Morales knows wrestling is like performing theater. He said his commissioner alter-ego lets him play an obnoxious role people might expect to see at the national level.
“I am playing the egotistical politician the crowd has become accustomed to seeing over these last several years,” he said.
The commissioner is what in wrestling is known as a heel, a person who acts in an exaggeratedly obnoxious and malicious manner to generate energy and conflict. Their counterpart, the good guy, is called a face.
Morales said he picked up an affection for the craft from his siblings and cousins. Among them was Elliott León who flew in from Soledad for the occasion.
“He’s always been outspoken,” León said. “So, I think this very much fits him. What he does [in politics] compared to this, is somewhat similar.”
Commissioner Morales initially selected Johnny Motta, one of his Pumpalicious crew flackies, to fight for the HYPE title belt. After winning that match easily, a large man appeared dressed in blue and wearing a cape.
“If you want to do this, you’re going to do this right,” The Mighty Bosch bellowed as the crowd cheered him on.
The match did not go well initially for Morales. His first blows bounced off Bosch before the commissioner went to the ropes and flew into Bosch’s chest in an attempt to knock him down.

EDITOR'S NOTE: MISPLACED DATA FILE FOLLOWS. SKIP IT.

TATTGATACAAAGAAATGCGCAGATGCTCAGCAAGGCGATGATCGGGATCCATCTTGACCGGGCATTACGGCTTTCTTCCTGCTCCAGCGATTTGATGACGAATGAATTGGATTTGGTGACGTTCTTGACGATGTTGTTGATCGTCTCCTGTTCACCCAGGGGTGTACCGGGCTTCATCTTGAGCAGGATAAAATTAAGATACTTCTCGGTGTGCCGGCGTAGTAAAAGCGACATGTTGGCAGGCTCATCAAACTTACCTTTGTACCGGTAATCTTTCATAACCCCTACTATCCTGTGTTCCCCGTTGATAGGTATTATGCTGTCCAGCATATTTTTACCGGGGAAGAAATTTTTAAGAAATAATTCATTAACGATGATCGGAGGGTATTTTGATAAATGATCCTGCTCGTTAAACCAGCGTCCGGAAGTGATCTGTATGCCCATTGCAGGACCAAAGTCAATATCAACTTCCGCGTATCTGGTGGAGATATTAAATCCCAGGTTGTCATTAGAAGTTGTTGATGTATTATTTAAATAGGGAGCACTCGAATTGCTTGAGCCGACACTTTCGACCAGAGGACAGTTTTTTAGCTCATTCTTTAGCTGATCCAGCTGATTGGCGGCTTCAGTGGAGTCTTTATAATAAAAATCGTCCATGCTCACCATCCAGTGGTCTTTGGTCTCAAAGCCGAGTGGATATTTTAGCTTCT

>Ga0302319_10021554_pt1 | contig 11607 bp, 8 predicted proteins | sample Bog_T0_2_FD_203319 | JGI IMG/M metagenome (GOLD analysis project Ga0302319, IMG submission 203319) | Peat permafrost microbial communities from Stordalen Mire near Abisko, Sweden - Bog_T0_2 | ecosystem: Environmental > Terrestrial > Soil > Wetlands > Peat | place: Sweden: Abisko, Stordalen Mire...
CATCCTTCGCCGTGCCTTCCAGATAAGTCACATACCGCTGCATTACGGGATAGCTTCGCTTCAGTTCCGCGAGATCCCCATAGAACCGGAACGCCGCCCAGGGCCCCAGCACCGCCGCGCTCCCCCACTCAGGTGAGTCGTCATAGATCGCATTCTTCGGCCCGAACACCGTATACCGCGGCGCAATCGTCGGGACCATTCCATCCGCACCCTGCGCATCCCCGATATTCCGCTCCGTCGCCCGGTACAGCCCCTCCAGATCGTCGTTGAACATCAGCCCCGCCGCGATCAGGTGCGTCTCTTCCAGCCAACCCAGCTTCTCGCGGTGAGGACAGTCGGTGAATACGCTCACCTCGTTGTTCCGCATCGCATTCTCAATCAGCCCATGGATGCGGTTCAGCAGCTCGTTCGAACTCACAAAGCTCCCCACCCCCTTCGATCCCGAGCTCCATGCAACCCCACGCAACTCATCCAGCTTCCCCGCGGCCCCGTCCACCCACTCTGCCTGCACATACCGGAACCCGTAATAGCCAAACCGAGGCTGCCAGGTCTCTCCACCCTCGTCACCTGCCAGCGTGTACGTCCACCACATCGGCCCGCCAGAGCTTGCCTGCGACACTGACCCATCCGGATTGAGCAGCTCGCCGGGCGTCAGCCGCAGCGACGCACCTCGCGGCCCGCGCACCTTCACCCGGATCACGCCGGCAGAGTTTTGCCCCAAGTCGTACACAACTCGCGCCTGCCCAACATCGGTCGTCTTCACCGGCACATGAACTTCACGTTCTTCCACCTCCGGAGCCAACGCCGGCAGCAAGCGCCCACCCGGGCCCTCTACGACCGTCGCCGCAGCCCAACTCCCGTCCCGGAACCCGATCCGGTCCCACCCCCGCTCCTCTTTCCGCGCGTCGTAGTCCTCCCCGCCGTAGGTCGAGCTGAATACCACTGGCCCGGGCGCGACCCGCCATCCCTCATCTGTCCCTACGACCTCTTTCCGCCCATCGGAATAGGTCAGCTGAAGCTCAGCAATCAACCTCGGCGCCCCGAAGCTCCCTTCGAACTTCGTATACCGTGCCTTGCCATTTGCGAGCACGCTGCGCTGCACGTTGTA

Morales’ body bounced off Bosch’s and he flopped onto the mat with two bounces. The crowd laughed at his predicament. After getting up, Morales’ opponent offered him a free hit and the commissioner put him in a headlock.
“I got him now!” Morales shouted.
When picked up by his opponent and placed daintily on top of a turnbuckle — with a pat on the head — the crowd laughed at him.
Once he came down, Bosch pinned Morales, prompting the referee to hit the mat once, twice ….
The referee paused as he went for the third, inciting jeers and taunts from the crowd.
Shortly after the referee turned away, members of Pumpalicious entered the ring and forced Bosch off the commissioner. When the ref turned back, he made sure to count to the full three, granting Morales — to a chorus of boos — the victory and the title belt.
In the booing crowd was Morales’ partner, Andrea Rojas. She expressed pride in his accomplishments in the ring, even if he was technically the bad guy.
“I’m just really excited and proud of all the training that he’s done,” she said. “I think that David is just the most charismatic character RWA has.”
Morales said that even though he plays the bad guy and said he tries not to politicize his wrestling role, fans reached out to him last month after he introduced legislation that would temporarily extend additional support for individuals and families who receive Supplemental Nutrition Assistance Program (SNAP) benefits.
“They initially saw me as just another politician at the State House, and that was more than enough reason to boo me,” he said. “But I was shocked at the amount of wrestling fans that reached out to me after I put out legislation to stop cuts to SNAP benefits and Medicaid.
“It’s a nice feeling to see those two worlds intersect.”